by Kimberly Benson
When our nine-year-old daughter Kallan registered for Catoctin Quaker Camp, the only availability was a two-week session at the beginning of August. The timeframe coincided with an important anniversary: our first son was born on August 7 and died seven days later. Each year during that week, we retreated to nature as a family to relax, reflect, and celebrate his life. We usually sailed to some isolated anchorage on the Chesapeake Bay, but our daughter’s camp adventure would preclude such an excursion. We had to head for the hills and forge an alternative tradition.
We eased Kallan into camp with a family overnight at Catoctin Mountain National Park. The park was lovely but crowded. Cars jockeyed for parking and trails streamed with hikers. The atmosphere of our wooded campsite was dominated by music from other campers, and the headlights of cruising cars blazed our tent walls throughout the night.
For the anniversary period during Kallan’s second week of camp, we would need respite, not urban hubbub in a natural setting. Desperate for an alternative, I searched “wilderness Harper’s Ferry,” and Google led us to Friends Wilderness Center (FWC).
FWC enjoys a central position on the 1400-acre Rolling Ridge wilderness preserve, land acquired and conserved for “spiritual use” by a visionary Quaker couple, Henry and Mary Cushing Niles. Nestled between the Appalachian Trail (AT) and the Shenandoah River south of Harper’s Ferry, Rolling Ridge is the largest privately-owned, wilderness preserve accessible to DC and along the entire length of the AT. FWC offers full access to the preserve’s extensive trail system and provides various levels of accommodations: wilderness and platform camping, yurt and geodesic dome cabins, and homey bed & breakfast rooms at the Niles cabin.
Everything was arranged through a few warm emails with caretaker Sheila Bach: home-cooked breakfasts at the Niles cabin and reservations for the Treehouse: a roofed, tent platform elevated into the forest canopy.
Our arrival to FWC was like a gentle massage, smoothing away muscle tension and stress. As our car slowed to the comfortable walking pace appropriate for the gravel roads, we found ourselves noticing mushrooms and wildflowers. Every breath seemed to lengthen in the cool forest air.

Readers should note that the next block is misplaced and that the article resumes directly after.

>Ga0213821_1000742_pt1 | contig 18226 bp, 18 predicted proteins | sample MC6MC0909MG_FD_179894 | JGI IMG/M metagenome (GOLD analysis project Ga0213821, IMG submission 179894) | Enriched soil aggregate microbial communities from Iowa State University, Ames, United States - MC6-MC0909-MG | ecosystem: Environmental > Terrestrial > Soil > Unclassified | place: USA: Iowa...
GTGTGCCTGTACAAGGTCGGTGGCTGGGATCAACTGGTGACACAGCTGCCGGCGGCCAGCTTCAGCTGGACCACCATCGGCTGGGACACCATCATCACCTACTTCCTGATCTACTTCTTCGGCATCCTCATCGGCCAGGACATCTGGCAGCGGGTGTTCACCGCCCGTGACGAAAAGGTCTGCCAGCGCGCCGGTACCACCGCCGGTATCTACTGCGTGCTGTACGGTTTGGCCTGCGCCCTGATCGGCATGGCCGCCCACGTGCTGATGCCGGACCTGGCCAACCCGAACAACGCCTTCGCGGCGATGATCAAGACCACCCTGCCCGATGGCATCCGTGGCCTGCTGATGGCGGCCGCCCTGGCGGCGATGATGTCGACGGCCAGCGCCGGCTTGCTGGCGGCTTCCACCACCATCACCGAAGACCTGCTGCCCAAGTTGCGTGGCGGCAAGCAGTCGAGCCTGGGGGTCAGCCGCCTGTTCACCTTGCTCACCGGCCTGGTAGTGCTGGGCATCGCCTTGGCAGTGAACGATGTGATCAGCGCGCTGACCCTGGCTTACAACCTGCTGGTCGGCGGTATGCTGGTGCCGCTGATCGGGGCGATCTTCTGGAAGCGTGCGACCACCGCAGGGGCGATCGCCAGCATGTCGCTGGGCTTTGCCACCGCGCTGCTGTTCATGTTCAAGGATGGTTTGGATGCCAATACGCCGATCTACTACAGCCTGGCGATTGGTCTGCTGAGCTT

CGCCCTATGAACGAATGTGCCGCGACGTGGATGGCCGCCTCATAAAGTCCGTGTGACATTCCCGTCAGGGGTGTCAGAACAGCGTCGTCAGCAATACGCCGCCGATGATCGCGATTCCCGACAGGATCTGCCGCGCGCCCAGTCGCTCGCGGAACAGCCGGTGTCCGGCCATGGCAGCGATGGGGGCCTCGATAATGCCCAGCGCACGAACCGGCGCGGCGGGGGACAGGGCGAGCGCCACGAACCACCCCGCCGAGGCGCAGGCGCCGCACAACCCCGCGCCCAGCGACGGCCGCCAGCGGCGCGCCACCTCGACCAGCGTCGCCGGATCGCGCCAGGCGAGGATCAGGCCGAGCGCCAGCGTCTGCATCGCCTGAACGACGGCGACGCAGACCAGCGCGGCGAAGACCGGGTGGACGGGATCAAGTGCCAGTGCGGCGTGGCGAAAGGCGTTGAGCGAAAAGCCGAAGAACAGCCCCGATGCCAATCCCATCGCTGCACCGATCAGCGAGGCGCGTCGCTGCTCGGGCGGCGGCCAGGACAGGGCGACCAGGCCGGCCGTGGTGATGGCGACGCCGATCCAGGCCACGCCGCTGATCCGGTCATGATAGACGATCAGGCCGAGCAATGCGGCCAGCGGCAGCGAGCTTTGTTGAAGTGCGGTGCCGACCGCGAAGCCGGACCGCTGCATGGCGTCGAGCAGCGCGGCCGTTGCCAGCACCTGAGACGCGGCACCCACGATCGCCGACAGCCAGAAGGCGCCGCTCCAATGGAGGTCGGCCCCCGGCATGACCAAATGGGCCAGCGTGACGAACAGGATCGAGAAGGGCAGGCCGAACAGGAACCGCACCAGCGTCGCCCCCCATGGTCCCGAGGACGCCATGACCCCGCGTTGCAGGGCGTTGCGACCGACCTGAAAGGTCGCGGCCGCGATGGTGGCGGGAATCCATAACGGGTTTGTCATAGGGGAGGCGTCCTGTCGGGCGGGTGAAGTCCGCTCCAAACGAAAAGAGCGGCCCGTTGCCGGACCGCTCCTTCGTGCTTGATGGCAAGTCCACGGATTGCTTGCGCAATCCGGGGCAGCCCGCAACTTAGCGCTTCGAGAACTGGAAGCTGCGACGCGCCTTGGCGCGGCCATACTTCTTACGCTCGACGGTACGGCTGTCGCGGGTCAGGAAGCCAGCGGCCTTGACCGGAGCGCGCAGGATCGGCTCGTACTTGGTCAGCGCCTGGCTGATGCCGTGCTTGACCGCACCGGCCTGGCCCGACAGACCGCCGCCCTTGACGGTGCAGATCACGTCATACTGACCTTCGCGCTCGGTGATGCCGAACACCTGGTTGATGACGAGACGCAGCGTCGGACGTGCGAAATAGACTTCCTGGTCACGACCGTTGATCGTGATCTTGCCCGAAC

Memories of traffic and competitive commuters disappeared when our surprise was reciprocated by gracious smiles as a vehicle going the opposite direction “reminded” us that the path we traveled was inconceivably, but inevitably, 2-way. Our mini-van crawled up the ridge, forded a shallow, mountain stream, and eased into a sunlit meadow embracing a frog pond and the colorful Niles cabin: the heart and soul of FWC.
During our stay, we slept among whispering, treetop branches; delighted in the midnight greetings of owls; hiked in solitude to the AT and down to wade in the Shenandoah river; explored natural springs; caught crawfish and salamanders in the rocky rubble of mountain streams; and meditated on sun-warmed boulders to the resonant rush of waterfalls. Each morning, Sheila nourished us with fresh coffee, delicious wholesome breakfasts, and compassionate conversation. Our family was physically apart: missing our daughter, as well as our first son, but the peace and beauty of this incredible, natural place reminded us of our universal connection. We always would be together in love and spirit.
Kallan continues to enjoy BYM summer camp, and we are drawn to FWC throughout year for monthly education programs and family excursions. We have hiked, snowshoed, and mountain biked; marveled at meteor showers; examined geology and forest ecology; composed and savored poetry; painted natural wonders; and crafted ephemeral sculpture with forest materials. We encourage you to discover FWC (http://www.friendswilderness.org) for multi-generational wilderness experiences infused with Quaker heritage and values. The light and spiritual grace of this amazing BYM resource will continue to invite you back.